Minute pirate bugs are small insects (2 mm long) but can be important predators of insect eggs and spider mites in both the immature and adult stages. The immature bugs (nymphs) are orange and wingless, whereas the adults are black, with white triangles at the tips of the wings. These bugs are usually found in protected places on the plant, such as the whorl, tassels, leaf axils, corn husks or corn silks. Eggs are laid in the leaf collar tissue and hatch in about 4 days. Nymphs go through 5 stages in 9 days. The adults live an additional 26 days and the females lay an average of 45 eggs. Each Orius adult or nymph can eat 30 or more spider mites per day. Orius are generalist predators which makes their presence highly desirable since they can survive on other prey (insect eggs, small caterpillars) or pollen if pest mite populations are low.

In addition to predatory arthropods, naturally occurring fungal pathogens can, under the proper conditions, easily provide complete control of a spider mite infestation. Neozygites floridana has been identified from spider mites in the southeastern portion of the country, whereas the predominant fungal species attacking Banks grass mite in western Kansas has been identified as N. adjarica. If several cooler (<80-85F), damp days occur together, these pathogens have an excellent opportunity to infect and kill spider mites. Infected mites become shriveled and brown, and die quickly. If weather conditions favoring fungal propagation occur, a re-evaluation of the pest mite population should be undertaken before making any pest control decisions.

At this time the full impact of these natural enemies on pest mite infestations it is not known, but during many years they are important in keeping spider mite populations below economic levels. They are particularly effective during cooler, moist periods in early and mid-summer when pest mite reproduction is slowed. Although high temperatures do not reduce the development rate of the fallacis mite, low relative humidity may be the cause of low adult survival and high egg mortality. Researchers have shown (using a simulation model) that under conditions of higher humidity, such as those found in well watered, non-stressed field corn, the fallacis mite can completely control Banks grass mite. Less is known about the effect of climatic conditions on the other natural enemies, but they also seem to be more efficient in cooler conditions with higher relative humidity. For these reasons, the presence and abundance of natural enemies, as well as long range weather forecasts, should be noted and considered when evaluating spider mite populations and making pest management decisions.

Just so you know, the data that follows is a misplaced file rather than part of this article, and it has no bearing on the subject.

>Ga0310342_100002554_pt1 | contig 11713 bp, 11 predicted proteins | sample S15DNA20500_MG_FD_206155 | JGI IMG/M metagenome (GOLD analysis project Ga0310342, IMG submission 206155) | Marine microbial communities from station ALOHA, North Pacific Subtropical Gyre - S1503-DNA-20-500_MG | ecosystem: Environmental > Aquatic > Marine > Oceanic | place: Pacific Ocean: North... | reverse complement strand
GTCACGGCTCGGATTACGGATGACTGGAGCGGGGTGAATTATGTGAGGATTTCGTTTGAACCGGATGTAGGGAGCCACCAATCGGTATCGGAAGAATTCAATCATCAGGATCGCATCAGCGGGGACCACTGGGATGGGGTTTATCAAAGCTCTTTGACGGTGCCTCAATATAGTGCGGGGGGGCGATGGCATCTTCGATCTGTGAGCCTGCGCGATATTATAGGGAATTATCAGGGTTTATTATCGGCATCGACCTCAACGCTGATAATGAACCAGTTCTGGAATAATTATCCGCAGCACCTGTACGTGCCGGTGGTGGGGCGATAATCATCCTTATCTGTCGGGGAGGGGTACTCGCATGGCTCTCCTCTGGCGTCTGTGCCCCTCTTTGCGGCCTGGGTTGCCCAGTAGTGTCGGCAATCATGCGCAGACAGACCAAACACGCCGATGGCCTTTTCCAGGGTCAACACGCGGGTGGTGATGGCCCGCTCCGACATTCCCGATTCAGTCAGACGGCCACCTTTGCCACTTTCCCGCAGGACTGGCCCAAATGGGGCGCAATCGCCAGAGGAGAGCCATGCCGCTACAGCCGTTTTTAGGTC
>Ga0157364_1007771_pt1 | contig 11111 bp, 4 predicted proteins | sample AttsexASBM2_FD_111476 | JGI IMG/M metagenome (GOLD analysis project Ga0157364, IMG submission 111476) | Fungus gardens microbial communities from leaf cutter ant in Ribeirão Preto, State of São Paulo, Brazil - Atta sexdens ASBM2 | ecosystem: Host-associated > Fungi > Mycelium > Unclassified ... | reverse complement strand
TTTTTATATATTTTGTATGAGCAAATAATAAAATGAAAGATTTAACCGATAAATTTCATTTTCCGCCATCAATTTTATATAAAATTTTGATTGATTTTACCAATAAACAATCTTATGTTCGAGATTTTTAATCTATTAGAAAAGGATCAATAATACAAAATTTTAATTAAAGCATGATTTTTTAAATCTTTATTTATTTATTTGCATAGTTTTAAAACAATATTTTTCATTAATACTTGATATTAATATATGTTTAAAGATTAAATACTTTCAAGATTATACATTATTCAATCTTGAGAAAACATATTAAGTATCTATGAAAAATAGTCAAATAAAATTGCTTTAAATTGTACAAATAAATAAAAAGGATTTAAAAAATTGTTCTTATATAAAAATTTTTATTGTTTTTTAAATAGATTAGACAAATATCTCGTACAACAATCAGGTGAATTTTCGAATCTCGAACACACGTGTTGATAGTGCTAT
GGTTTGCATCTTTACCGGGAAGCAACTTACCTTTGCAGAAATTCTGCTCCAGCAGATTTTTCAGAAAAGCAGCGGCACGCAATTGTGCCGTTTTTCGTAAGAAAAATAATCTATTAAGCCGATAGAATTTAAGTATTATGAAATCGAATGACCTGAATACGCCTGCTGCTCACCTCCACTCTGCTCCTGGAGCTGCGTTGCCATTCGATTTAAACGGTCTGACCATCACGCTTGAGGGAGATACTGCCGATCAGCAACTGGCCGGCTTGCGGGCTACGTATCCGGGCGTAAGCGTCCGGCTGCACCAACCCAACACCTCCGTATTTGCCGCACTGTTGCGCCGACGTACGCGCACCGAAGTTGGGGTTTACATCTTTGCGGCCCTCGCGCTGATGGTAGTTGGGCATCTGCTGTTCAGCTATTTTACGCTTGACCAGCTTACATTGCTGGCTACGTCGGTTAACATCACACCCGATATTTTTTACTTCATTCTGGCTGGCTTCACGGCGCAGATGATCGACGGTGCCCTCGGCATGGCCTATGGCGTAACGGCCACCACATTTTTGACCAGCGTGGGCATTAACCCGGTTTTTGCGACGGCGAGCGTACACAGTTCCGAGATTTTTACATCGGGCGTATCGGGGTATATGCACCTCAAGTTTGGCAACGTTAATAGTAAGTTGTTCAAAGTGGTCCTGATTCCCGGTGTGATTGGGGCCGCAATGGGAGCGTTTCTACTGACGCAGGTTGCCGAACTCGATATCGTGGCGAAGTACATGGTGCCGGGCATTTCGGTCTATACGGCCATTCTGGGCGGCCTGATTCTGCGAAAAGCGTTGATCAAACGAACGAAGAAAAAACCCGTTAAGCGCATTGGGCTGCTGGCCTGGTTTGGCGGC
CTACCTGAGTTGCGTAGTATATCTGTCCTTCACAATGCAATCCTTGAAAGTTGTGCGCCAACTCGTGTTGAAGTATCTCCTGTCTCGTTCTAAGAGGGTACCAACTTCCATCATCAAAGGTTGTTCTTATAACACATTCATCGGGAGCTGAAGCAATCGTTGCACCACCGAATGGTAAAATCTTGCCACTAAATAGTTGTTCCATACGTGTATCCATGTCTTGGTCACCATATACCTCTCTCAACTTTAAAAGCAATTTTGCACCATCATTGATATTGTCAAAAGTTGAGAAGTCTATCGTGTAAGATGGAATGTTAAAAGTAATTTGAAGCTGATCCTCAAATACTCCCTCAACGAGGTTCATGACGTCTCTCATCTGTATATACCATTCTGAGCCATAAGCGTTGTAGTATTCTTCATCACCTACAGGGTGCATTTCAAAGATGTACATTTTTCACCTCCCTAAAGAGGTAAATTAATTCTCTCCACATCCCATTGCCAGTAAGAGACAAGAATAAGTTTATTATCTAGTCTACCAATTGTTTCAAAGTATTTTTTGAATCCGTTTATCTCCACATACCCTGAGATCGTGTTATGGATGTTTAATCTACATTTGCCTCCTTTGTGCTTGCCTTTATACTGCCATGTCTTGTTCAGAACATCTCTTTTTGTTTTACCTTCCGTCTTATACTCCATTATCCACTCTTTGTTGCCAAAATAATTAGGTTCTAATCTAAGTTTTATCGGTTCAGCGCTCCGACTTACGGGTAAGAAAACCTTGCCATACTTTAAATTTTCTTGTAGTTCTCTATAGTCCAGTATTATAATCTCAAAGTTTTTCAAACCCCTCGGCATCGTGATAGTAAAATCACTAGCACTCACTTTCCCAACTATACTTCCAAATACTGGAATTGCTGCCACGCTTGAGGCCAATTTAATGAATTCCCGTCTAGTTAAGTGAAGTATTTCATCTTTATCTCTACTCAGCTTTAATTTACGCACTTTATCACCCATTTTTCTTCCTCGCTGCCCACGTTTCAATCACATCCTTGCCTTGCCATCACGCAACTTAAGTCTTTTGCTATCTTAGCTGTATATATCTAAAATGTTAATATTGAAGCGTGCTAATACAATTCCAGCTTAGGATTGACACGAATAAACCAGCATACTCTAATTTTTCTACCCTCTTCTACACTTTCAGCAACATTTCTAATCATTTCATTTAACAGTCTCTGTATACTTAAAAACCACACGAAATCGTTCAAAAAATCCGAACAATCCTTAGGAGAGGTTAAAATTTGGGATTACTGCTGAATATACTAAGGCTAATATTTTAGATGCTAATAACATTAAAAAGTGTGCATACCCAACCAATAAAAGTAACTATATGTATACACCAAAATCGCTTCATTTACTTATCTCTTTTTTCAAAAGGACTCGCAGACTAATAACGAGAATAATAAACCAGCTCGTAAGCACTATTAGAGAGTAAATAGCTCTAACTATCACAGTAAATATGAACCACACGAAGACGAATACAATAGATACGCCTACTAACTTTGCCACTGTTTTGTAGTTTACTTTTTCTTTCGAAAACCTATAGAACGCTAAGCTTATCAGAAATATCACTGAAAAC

In addition to identifying and monitoring naturally occurring beneficial species, there have been some attempts to document the effectiveness of inoculative releases of insectary-reared predators. When released in cage studies, the predatory mites Phytoseiulus persimilis and Amblyseius californicus reduced spider mite infestations on corn by 60% and 28%, respectively. Predator releases in field plots by hand at a rate of 5 per plant became established well enough to provided adequate control of Banks grass mite. Finally, P. persimilis was released from an airplane to pre-tassel stage field corn, at a rate of 15,000 per hectare in corn cob grit. While this application did not successfully suppress the pest mite infestation, the predators did become established and were beginning to impact the pests. Additional research needs to be conducted on the delivery of insectary-reared predators, but their use as a tool in spider mite pest management programs is promising.

- Ron Seymour, West Central Research & Extension Center, North Platte, & Bob Wright, South Central Research & Extension Center, Clay Center, University of Nebraska-Lincoln.